3 Was This the Whole Truth?
I end this discussion by raising a different, though related, question. Was Galen’s explanation for his equanimity actually true – or at least, was it the whole truth? Assuming that he did indeed show exceptional equanimity in this situation (of course, we only have his word for this),47 does this explanation ring true in the light of what we know about him from other sources?
Let us briefly call to mind what most of our evidence suggests about Galen’s character. He was an utterly driven, obsessive, hugely ambitious, medical practitioner, thinker and writer whose core project in life was to become, and remain, the world-leader in his field.48 In the first half of Ind., his account vividly underlines the threat to this aim from the losses of medical handbooks, recipes, collections and so on in the great fire (5–6, 12a, 29–37). I strongly suspect that what enabled his equanimity in the face of these losses was the confidence that he still had the resources, energy and determination (despite his age, about sixty-three) to maintain and take further this core project. If this was what he felt, he was right, as it turned out; he did rewrite lost works, gather missing resources, and produce more medical writings, though not perhaps on the same scale as before, until his death about seventeen years later.49 Of course, in 193, when he seems to have written the work,50 he could not have known that he would be able to continue his career in this way. But he had reasonable grounds for thinking he could do so; and this was, I guess, a key factor, and perhaps the key factor, underlying his absence of distress.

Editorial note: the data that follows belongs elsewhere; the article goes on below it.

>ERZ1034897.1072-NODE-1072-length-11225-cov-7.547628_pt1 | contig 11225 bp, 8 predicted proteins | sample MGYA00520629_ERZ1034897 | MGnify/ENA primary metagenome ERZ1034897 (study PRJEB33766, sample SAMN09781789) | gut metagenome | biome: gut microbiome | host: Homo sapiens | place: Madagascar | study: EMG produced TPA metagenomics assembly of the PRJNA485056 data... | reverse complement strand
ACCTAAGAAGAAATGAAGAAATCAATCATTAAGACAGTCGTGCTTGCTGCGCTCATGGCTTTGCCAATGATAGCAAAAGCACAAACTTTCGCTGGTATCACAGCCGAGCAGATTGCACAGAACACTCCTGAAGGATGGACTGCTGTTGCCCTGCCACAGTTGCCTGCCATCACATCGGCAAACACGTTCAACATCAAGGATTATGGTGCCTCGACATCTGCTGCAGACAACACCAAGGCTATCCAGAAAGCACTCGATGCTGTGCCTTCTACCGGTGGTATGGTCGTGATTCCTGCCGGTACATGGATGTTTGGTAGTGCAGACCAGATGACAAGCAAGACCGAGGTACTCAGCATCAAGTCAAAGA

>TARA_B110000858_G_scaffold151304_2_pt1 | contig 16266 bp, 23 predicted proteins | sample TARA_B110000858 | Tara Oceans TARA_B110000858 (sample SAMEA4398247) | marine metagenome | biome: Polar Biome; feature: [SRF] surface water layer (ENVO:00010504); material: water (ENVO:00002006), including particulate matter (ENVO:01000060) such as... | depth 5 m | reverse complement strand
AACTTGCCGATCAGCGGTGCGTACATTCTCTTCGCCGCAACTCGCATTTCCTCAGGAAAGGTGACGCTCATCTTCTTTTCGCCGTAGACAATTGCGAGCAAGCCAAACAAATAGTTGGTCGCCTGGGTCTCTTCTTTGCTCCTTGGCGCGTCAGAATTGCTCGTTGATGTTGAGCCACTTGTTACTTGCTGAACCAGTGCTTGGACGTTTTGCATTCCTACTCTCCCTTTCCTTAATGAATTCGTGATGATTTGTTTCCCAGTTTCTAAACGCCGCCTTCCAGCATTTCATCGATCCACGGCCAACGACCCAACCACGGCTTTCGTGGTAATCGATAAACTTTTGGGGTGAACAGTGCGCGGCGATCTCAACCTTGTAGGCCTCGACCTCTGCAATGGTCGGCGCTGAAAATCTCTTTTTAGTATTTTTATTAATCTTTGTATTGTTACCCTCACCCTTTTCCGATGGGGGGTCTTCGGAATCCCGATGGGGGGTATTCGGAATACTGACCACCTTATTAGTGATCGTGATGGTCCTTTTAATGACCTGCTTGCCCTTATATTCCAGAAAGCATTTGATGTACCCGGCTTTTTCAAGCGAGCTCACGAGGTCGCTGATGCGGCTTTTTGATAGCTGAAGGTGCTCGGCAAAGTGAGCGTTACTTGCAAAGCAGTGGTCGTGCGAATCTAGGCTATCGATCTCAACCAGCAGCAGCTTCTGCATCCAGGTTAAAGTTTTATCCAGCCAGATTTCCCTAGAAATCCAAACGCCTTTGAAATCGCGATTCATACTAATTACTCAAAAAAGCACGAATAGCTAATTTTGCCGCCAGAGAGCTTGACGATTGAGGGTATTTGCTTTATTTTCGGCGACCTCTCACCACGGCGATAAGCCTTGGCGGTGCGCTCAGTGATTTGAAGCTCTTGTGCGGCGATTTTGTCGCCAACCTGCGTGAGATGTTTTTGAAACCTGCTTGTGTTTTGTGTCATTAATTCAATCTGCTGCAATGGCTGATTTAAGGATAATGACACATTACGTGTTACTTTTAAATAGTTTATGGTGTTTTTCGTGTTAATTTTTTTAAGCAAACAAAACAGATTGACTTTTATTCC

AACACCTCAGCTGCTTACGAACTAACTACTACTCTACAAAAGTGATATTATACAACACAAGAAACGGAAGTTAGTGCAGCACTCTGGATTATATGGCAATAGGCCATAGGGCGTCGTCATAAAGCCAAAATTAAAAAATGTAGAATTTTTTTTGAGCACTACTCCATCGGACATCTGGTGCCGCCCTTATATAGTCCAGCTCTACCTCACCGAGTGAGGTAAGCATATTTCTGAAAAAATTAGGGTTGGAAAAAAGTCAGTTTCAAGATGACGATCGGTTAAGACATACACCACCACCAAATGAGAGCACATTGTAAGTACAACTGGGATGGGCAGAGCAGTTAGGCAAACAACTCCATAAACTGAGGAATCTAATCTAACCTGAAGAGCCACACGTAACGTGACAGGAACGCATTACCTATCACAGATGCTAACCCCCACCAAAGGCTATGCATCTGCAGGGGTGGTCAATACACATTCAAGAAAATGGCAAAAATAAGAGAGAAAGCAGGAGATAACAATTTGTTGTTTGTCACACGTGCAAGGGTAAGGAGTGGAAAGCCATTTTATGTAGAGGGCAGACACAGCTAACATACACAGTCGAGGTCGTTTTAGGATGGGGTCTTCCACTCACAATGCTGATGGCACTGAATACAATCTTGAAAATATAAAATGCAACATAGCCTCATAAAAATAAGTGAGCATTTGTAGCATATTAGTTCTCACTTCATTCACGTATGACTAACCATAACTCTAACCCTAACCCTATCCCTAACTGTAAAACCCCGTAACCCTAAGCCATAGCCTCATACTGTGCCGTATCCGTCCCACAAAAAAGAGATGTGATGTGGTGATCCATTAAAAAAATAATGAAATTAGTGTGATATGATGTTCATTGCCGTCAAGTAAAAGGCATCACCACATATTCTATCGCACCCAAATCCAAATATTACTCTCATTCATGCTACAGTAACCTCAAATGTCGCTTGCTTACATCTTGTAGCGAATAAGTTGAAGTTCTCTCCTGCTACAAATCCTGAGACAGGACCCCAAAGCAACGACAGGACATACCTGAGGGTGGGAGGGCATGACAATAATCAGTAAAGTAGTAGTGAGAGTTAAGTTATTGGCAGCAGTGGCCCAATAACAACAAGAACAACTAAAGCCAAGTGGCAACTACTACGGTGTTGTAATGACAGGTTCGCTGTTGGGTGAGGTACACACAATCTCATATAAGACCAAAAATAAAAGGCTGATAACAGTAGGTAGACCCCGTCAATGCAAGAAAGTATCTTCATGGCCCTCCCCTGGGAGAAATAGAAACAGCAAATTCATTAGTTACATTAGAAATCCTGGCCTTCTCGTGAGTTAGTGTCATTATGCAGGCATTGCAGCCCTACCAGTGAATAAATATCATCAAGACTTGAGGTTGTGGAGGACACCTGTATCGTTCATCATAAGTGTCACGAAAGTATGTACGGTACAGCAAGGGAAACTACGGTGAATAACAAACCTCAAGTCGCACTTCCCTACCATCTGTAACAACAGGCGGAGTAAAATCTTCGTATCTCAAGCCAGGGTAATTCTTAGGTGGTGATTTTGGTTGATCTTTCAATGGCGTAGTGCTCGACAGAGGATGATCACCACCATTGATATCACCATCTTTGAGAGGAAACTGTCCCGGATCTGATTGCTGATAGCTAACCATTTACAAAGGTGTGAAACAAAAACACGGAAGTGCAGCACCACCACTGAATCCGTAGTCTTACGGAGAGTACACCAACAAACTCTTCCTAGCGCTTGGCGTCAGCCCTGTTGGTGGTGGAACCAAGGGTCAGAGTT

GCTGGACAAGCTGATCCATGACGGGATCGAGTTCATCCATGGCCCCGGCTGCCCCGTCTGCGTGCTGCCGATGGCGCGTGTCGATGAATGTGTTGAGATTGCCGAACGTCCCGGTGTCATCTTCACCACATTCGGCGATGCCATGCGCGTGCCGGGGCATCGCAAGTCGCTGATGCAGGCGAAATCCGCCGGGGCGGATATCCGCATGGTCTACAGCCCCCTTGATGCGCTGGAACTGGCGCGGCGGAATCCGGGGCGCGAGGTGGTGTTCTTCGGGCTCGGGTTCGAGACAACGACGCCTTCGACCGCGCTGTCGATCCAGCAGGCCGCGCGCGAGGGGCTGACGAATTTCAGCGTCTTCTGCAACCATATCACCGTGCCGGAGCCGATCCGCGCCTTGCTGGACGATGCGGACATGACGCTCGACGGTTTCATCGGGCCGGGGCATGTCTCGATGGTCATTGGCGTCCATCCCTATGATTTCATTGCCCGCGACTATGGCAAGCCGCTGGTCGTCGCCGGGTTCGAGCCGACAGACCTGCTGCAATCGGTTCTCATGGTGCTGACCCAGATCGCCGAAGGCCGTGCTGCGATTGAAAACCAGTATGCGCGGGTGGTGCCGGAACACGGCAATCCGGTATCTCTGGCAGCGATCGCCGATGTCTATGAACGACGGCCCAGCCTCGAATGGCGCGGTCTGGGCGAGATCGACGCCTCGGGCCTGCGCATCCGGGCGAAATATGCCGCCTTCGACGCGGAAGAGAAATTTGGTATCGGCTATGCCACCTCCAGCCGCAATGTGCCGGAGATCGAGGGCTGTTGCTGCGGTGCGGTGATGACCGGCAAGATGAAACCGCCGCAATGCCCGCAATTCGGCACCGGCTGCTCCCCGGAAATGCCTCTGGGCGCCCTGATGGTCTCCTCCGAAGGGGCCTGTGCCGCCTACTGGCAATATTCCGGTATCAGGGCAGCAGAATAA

However, if I am right in suggesting this, the obvious further question is this: why did he not say so in Ind., which claims to offer the explanation for his equanimity? It is also perhaps surprising, from this standpoint, that, in the section of Aff. Dig. (V.44 K = 30 DB) dealing with his response to losses (though not his losses in the fire of 192), he also does not cite this factor explicitly.51 However, here he comes closer to bringing out this side of his motivation. He makes it clear that at all stages of his life so far he has had ample financial resources and that he feels committed to using these to benefit others, following his father’s advice and example. This can plausibly be taken as an allusion to his exceptional social contribution as a medical practitioner and writer, which depended on using his considerable personal wealth for this purpose. As suggested earlier, Galen’s self-presentation in this passage forms part of his therapeutic guidance, showing how his characteristic freedom from distress is linked with his freedom from insatiability.52 However, if this passage at least allows the possibility of the kind of explanation I am suggesting, this raises still more acutely the question why this explanation is entirely missing in Ind.